Explore how the Landsat 8 satellite captures views of our planet, one strip at a time.
Since its launch in February 2013, the Landsat 8 satellite has collected detailed views of Earth’s surface. The satellite images a continuous strip of land 115 miles across, or about the width of Florida’s peninsula, as it circles the poles. As the planet rotates, the view beneath the satellite’s detector shifts, allowing it to glimpse a new parade of forests, farmland, cities, glaciers and more. The satellite gathers data on roughly half of Earth’s surface every eight days, and the entire planet every 16 days. Landsat 8 is a joint NASA and U.S. Geological Survey mission, and is the latest in the Landsat series of Earth-observing satellites that have continuously monitored land cover for more than four decades. Watch the video to learn more.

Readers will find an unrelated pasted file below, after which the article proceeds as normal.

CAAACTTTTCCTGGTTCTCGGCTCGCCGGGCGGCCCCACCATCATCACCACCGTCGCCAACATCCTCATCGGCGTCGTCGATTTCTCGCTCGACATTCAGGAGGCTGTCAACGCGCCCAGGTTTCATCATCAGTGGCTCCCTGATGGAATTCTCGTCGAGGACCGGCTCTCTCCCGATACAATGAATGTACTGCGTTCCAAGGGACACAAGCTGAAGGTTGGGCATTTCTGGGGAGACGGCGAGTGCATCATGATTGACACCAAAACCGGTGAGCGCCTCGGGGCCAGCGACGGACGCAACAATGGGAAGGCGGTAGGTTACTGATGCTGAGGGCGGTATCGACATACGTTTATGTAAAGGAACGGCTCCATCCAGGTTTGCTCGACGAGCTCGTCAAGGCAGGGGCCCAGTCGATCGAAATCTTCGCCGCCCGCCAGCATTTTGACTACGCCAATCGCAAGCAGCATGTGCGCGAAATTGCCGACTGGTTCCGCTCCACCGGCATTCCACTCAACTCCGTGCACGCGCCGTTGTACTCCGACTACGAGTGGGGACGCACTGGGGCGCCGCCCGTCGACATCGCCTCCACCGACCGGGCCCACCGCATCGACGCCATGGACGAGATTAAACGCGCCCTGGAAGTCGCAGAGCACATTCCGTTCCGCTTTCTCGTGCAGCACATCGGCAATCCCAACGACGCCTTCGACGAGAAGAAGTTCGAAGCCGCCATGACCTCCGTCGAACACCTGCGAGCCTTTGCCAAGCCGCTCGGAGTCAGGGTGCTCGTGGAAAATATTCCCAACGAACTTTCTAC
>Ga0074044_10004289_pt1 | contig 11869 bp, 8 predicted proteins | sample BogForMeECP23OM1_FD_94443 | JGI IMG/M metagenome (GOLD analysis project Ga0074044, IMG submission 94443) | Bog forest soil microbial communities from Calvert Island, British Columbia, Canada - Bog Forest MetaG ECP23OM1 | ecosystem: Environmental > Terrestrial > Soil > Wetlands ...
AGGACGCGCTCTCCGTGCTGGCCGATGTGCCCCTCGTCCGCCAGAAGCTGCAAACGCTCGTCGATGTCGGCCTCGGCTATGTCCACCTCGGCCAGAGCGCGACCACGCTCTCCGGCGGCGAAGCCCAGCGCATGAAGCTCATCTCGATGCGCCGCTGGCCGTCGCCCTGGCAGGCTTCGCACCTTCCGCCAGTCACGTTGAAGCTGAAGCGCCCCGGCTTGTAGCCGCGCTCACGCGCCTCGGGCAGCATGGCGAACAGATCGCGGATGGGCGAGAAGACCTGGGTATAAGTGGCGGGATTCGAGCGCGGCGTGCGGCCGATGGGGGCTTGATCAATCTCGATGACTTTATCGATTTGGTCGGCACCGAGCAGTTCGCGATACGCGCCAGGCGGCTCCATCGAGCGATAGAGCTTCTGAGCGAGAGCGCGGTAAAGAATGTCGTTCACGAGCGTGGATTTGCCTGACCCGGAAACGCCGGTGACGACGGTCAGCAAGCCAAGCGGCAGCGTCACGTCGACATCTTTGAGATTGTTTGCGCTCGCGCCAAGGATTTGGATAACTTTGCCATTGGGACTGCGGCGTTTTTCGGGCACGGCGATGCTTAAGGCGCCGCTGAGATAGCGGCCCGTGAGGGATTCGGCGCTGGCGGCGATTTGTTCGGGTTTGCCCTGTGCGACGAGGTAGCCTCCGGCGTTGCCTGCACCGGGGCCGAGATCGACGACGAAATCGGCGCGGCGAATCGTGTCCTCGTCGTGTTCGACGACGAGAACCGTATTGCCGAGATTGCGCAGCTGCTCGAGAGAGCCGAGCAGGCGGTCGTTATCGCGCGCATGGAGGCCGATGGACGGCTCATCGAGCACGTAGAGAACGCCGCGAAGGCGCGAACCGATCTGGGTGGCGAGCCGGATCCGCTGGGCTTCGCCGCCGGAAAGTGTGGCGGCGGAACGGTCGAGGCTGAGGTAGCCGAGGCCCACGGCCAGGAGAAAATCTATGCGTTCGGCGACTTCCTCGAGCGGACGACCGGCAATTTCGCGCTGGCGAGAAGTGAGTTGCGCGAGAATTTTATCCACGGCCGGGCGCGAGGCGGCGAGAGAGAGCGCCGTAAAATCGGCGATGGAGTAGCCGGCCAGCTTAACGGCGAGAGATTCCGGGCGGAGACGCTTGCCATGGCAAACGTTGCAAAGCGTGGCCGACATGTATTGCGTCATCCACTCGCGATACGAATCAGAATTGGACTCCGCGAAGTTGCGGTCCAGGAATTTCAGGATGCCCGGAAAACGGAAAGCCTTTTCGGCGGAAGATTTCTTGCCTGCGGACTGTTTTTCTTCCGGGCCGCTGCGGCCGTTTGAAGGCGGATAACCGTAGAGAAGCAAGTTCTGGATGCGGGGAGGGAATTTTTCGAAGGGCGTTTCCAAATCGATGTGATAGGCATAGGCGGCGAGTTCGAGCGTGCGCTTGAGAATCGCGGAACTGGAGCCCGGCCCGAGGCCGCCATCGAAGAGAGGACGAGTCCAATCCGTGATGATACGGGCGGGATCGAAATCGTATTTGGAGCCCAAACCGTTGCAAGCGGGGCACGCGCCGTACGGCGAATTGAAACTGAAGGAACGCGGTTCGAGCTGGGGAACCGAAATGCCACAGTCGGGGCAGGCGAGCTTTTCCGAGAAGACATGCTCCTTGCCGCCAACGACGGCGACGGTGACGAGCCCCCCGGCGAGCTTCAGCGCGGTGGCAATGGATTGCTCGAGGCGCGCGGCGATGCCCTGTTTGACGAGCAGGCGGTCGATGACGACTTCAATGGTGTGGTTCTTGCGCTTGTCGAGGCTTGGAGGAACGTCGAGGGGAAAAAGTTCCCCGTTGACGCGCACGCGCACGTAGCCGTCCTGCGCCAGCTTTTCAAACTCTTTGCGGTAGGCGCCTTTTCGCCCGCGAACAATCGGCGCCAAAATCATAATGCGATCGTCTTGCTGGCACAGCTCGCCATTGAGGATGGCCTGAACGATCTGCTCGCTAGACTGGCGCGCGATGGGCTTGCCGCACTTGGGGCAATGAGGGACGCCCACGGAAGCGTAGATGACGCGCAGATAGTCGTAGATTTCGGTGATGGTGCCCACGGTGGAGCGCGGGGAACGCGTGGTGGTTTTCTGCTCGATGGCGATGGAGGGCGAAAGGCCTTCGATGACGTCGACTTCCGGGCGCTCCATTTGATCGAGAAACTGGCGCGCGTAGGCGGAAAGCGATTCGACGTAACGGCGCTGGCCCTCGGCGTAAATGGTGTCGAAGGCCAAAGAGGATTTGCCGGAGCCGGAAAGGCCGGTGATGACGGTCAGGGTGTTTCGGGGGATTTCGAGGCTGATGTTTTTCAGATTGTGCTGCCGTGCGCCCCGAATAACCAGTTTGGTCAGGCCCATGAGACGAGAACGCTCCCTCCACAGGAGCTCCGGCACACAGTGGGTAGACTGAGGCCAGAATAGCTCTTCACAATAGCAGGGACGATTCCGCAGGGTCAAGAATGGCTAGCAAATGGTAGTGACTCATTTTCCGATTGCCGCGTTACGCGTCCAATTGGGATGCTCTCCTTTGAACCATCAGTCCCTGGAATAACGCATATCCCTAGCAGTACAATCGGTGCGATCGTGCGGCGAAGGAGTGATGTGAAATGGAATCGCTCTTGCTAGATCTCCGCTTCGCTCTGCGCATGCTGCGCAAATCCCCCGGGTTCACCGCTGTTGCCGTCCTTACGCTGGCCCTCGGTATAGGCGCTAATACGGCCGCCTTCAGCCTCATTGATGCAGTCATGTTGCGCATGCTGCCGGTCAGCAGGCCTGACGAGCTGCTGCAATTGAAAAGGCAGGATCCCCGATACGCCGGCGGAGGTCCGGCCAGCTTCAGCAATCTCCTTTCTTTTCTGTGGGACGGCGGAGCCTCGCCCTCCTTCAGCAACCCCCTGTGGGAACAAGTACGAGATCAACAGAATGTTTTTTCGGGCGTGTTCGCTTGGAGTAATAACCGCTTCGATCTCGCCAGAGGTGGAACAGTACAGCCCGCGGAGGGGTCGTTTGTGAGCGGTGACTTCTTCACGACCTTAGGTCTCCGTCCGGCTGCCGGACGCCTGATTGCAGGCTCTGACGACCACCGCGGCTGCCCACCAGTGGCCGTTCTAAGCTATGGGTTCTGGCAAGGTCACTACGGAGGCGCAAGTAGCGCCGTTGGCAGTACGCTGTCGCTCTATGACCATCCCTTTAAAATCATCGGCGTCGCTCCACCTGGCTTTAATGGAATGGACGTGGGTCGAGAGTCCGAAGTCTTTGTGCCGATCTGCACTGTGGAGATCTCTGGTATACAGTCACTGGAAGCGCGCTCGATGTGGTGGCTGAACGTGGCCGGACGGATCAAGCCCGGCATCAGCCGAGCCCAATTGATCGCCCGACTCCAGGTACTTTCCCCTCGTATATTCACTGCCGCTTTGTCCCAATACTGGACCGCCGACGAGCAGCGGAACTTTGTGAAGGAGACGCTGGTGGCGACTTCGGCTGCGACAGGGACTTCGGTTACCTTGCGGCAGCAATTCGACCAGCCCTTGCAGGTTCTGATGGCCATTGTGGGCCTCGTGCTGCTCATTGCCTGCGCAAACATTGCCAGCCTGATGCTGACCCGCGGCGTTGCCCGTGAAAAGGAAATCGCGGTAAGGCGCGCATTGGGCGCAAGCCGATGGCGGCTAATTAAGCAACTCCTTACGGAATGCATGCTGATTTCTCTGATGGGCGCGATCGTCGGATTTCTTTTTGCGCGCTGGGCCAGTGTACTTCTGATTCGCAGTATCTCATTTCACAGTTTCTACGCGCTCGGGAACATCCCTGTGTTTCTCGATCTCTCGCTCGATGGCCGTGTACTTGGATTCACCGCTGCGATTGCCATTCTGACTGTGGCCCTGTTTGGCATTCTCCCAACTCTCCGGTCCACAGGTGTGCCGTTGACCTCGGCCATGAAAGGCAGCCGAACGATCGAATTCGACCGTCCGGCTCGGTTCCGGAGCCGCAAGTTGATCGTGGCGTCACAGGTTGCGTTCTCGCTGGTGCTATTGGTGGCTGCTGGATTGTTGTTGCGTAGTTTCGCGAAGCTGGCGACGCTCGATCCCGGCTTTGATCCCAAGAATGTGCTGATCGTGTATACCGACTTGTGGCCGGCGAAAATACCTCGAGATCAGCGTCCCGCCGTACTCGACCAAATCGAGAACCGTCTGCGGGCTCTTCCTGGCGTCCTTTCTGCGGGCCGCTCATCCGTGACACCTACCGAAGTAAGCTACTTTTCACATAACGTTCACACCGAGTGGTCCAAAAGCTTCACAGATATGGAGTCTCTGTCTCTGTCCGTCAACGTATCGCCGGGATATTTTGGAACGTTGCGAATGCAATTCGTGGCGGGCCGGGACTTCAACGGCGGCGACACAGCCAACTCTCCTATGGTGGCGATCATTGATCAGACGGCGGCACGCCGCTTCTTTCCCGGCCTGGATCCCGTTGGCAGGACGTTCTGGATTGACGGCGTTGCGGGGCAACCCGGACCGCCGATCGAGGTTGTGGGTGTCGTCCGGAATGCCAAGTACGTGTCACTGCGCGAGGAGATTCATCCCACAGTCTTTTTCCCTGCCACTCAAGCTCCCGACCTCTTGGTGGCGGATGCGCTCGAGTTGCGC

Please give credit for this item to: NASA's Goddard Space Flight Center Yosemite image courtesy of NASA Earth Observatory/Robert Simmon Taz River image courtesy of NASA Earth Observatory/Jesse Allen and Robert Simmon Mount Shasta image courtesy of NASA Earth Observatory/Robert Simmon United States image courtesy of USGS/NASA/WELD/David Roy
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